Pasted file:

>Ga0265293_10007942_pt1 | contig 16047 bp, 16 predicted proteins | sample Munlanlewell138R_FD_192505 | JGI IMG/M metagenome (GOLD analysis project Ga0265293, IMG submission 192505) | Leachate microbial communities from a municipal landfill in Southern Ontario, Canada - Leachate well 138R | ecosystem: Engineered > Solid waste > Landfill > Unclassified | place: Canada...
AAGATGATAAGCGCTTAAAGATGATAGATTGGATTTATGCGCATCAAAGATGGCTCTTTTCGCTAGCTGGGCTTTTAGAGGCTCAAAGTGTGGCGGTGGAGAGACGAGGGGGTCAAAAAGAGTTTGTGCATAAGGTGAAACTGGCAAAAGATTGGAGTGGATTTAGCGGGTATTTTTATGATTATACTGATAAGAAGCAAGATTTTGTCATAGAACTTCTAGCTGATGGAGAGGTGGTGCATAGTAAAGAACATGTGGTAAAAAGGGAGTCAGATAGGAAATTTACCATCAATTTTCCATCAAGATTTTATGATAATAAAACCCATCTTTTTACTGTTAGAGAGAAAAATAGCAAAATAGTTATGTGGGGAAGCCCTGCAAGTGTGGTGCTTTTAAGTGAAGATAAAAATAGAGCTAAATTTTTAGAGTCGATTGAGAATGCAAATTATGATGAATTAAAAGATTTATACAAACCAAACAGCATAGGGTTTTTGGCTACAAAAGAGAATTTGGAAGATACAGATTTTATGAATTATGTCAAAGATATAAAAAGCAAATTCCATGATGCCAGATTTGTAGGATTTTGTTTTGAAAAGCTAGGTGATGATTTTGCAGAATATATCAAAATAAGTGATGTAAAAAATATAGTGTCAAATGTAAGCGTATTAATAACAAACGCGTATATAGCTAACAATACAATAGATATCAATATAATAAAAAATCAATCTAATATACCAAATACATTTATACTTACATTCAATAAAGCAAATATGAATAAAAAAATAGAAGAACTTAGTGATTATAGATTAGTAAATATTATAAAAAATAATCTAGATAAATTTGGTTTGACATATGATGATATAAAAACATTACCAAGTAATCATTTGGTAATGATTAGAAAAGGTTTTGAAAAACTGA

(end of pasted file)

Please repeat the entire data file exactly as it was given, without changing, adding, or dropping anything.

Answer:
>Ga0265293_10007942_pt1 | contig 16047 bp, 16 predicted proteins | sample Munlanlewell138R_FD_192505 | JGI IMG/M metagenome (GOLD analysis project Ga0265293, IMG submission 192505) | Leachate microbial communities from a municipal landfill in Southern Ontario, Canada - Leachate well 138R | ecosystem: Engineered > Solid waste > Landfill > Unclassified | place: Canada...
AAGATGATAAGCGCTTAAAGATGATAGATTGGATTTATGCGCATCAAAGATGGCTCTTTTCGCTAGCTGGGCTTTTAGAGGCTCAAAGTGTGGCGGTGGAGAGACGAGGGGGTCAAAAAGAGTTTGTGCATAAGGTGAAACTGGCAAAAGATTGGAGTGGATTTAGCGGGTATTTTTATGATTATACTGATAAGAAGCAAGATTTTGTCATAGAACTTCTAGCTGATGGAGAGGTGGTGCATAGTAAAGAACATGTGGTAAAAAGGGAGTCAGATAGGAAATTTACCATCAATTTTCCATCAAGATTTTATGATAATAAAACCCATCTTTTTACTGTTAGAGAGAAAAATAGCAAAATAGTTATGTGGGGAAGCCCTGCAAGTGTGGTGCTTTTAAGTGAAGATAAAAATAGAGCTAAATTTTTAGAGTCGATTGAGAATGCAAATTATGATGAATTAAAAGATTTATACAAACCAAACAGCATAGGGTTTTTGGCTACAAAAGAGAATTTGGAAGATACAGATTTTATGAATTATGTCAAAGATATAAAAAGCAAATTCCATGATGCCAGATTTGTAGGATTTTGTTTTGAAAAGCTAGGTGATGATTTTGCAGAATATATCAAAATAAGTGATGTAAAAAATATAGTGTCAAATGTAAGCGTATTAATAACAAACGCGTATATAGCTAACAATACAATAGATATCAATATAATAAAAAATCAATCTAATATACCAAATACATTTATACTTACATTCAATAAAGCAAATATGAATAAAAAAATAGAAGAACTTAGTGATTATAGATTAGTAAATATTATAAAAAATAATCTAGATAAATTTGGTTTGACATATGATGATATAAAAACATTACCAAGTAATCATTTGGTAATGATTAGAAAAGGTTTTGAAAAACTGA